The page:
venerdì 21 marzo 2008
Dacryolithiasis complicated by dacryocystitis
Axial (Figure 1), coronal (Figure 2) and sagittal (Figure 3) nonenhanced CT images of the orbits demonstrate a dacryolith within the swollen right lacrimal sac. Dacryoliths have a peripheral calcification, giving a characteristic “rice kernel” appearance best seen on the sagittal image.
Figure 4: Axial nonenhanced CT of the orbits displayed in bone windows demonstrates no aggressive bony destruction. The ethmoid and sphenoid sinuses are clear.
Figure 5: Axial contrast enhanced CT image throught the orbits demonstrates enhancement of the swollen lacrimal sac. There is no intraocular involvement.
Diagnosis: Dacryolithiasis complicated by dacryocystitis
Excess tears are drained by the nasolacrimal duct system (NLDS) which consists of superior and inferior canaliculi, a lacrimal sac and a lacrimal duct. The canaliculi openings at the medial lid margins are called puncta. The superior and inferior canaliculi join medially to form a common canaliculus which enters the posterior wall of the lacrimal sac. The nasolacrimal duct drains the sac into the nasal cavity below the inferior turbinate. Obstruction of the NLDS causes epiphora (excessive tearing) and eventually dacryocystitis (inflammation of the lacrimal sac). The etiology of obstruction may be congenital or acquired, including inflammation, infection, trauma or neoplasm. The most common infectious organisms in acute congenital and acquired dacryocystitis are Streptococcus pneumoniae and Staphylococcus aureus respectively. Untreated dacryocystitis can result in orbital cellulitis, corneal involvement, lacrimal sac mucocele and, rarely, orbital abscess. Also keep in mind that lesions arising from the nasal cavity, orbits or paranasal sinuses can simulate dacryocystitis clinically. CT is very useful in the evaluation of epiphora, palpable medial canthal masses, and the detection of the orbital complication of dacryocystitis. Contrast dacryocystography is capable of determining NLDS patency, as well as the site and degree of obstruction.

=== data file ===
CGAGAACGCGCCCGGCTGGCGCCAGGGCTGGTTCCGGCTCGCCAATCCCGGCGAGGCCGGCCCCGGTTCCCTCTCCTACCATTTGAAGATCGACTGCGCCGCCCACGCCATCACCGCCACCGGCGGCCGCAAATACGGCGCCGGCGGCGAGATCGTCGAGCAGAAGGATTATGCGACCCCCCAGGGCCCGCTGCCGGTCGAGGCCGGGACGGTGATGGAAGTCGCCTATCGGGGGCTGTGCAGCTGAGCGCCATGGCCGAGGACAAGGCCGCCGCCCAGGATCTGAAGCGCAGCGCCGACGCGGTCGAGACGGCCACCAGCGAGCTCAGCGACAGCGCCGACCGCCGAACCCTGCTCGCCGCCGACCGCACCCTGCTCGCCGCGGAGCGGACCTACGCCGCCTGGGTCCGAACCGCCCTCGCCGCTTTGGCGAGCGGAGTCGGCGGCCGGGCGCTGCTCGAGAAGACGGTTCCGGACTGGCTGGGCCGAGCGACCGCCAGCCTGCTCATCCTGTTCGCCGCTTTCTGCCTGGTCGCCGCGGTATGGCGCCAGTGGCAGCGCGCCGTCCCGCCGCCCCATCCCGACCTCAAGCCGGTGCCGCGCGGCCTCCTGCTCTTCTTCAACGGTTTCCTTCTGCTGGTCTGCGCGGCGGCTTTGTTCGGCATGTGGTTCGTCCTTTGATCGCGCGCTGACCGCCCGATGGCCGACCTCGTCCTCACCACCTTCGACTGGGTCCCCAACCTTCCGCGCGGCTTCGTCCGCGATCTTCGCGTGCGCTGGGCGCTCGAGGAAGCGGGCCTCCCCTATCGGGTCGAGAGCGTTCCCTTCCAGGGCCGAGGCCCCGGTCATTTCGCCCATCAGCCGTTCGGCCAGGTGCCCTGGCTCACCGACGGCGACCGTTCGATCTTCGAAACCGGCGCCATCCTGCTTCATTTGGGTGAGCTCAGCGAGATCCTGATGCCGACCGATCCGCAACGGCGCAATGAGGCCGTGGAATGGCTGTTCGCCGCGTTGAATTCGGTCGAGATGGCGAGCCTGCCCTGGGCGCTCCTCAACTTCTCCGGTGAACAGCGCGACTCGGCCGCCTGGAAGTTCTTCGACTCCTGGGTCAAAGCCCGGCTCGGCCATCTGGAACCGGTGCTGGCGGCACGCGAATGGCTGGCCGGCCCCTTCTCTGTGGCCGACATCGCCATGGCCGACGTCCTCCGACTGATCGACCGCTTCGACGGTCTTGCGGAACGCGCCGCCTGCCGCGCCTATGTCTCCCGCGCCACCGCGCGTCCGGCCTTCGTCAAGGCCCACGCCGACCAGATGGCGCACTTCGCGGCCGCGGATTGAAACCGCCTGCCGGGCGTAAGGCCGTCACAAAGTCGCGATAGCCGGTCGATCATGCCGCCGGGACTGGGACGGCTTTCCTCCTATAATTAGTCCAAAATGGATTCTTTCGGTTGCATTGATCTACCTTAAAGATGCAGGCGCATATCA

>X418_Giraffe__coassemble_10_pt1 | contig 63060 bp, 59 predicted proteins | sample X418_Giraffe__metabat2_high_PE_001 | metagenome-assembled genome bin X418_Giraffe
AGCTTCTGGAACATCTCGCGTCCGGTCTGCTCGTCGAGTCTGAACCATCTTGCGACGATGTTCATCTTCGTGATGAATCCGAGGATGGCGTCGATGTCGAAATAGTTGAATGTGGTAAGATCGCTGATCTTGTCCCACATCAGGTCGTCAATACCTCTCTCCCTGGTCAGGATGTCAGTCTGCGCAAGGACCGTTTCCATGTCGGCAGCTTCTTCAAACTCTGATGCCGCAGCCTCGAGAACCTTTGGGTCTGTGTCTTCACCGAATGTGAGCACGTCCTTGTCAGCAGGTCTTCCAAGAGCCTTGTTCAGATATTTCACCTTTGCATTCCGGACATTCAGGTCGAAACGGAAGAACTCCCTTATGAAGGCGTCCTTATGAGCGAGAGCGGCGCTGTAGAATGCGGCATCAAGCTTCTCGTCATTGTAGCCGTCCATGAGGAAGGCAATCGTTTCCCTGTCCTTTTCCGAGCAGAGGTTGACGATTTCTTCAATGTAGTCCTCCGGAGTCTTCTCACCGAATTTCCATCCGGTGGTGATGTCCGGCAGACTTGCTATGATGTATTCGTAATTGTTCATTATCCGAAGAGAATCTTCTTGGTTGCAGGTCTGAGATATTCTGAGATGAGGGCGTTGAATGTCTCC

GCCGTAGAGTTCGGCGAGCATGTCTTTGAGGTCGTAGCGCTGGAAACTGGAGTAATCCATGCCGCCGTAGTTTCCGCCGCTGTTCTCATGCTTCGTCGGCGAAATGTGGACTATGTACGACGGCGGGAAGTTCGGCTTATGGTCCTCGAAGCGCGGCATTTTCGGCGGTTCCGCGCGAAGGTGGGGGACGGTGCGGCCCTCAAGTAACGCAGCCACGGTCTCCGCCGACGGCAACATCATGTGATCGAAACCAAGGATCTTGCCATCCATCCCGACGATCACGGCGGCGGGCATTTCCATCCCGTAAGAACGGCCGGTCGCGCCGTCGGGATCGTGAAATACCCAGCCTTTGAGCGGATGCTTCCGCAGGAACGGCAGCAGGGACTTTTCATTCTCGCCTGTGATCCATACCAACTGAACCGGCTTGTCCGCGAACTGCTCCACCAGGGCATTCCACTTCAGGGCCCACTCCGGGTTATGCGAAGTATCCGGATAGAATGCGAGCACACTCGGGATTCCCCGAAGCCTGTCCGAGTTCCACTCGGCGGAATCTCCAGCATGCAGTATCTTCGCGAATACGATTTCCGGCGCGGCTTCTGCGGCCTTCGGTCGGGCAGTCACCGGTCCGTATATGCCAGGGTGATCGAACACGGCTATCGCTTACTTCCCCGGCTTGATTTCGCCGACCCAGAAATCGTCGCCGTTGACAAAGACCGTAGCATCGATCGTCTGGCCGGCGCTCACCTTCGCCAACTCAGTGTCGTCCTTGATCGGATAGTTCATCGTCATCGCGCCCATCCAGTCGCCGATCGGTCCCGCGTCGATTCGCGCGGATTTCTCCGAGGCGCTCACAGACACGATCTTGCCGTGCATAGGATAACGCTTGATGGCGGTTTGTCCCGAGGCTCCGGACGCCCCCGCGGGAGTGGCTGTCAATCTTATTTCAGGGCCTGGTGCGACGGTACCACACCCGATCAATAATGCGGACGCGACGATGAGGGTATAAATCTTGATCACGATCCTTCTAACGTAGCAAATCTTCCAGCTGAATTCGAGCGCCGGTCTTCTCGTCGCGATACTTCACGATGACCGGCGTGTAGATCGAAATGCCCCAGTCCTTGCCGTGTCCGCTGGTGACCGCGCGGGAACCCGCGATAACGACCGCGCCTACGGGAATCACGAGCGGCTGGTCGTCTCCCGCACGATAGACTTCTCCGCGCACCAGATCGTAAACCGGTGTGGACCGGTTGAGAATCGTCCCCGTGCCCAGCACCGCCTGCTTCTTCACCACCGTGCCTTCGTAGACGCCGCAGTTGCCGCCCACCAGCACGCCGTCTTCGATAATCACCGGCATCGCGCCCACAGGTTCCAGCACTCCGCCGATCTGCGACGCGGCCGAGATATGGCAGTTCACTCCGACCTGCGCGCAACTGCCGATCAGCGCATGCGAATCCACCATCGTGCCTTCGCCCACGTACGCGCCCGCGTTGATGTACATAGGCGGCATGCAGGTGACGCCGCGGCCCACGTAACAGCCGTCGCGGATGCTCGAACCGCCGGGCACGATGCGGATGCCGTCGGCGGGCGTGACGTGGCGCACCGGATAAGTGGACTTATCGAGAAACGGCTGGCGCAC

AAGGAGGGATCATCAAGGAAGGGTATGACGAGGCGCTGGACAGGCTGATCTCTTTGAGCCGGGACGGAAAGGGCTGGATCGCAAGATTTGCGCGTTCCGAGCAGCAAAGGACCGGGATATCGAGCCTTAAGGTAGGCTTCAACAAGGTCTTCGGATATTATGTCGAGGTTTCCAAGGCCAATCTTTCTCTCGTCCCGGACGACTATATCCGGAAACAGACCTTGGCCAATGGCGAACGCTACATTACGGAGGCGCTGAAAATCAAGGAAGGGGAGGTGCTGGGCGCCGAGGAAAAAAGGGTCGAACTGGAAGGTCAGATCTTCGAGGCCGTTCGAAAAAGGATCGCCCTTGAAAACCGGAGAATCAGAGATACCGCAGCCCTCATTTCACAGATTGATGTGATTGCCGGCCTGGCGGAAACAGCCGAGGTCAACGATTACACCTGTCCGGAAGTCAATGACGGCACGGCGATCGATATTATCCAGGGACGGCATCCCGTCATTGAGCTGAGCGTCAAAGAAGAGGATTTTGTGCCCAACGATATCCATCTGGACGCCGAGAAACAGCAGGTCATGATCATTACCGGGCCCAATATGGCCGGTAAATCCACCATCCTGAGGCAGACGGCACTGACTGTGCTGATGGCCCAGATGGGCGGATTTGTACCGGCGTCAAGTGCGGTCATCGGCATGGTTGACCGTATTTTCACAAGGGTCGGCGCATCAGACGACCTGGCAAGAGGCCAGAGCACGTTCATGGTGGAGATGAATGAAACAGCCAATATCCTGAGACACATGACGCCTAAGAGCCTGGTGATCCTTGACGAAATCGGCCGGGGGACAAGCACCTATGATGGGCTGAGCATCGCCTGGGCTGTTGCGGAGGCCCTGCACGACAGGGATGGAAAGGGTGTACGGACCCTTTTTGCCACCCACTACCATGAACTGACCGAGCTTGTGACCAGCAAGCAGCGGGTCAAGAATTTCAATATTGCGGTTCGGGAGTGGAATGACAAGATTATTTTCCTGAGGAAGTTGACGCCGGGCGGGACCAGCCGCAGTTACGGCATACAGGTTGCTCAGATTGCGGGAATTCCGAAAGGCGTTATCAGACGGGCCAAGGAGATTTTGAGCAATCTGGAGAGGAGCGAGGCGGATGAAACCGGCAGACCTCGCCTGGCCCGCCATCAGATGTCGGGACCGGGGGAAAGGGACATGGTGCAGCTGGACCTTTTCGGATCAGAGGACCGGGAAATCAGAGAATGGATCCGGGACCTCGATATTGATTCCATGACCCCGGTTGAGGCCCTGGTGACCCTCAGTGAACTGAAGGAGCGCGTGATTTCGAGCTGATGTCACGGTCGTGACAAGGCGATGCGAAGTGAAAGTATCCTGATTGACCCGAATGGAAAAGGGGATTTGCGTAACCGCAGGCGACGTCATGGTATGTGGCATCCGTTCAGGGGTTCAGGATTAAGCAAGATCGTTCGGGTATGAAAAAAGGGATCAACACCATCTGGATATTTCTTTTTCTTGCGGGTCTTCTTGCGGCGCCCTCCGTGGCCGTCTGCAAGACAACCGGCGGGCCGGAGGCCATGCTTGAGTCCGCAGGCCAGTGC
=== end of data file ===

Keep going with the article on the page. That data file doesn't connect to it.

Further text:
Dacryoliths are present in 10%-30% of patients with chronic dacryocystitis. The etiology of dacryolithiasis is unclear but predisposing factors such as infection and stasis are often related to calculus formation. The majority of the stones contain calcium phosphate which has high attenuation on CT. Peripheral calcification gives a characteristic “rice kernel” appearance. The standard treatment is surgical removal of the dacryolith in conjunction with external dacryocystorhinostomy.
A lacrimal sac tumor can obstruct the NLDS and be complicated by dacryocystitis. Benign epithelial tumors of the lacrimal sac include papillomas, oncocytomas and benign mixed tumors. Malignant epithelial tumors consist of squamous and transitional cell carcinomas, adenocarcinomas, mucoepidermoid and adenoid cystic carcinomas. Malignant tumors tend to extend superior to the medial canthal tendon, compared to the lower position in dacryocystitis. Aggressive intraocular involvement and bony destruction suggests malignant tumor.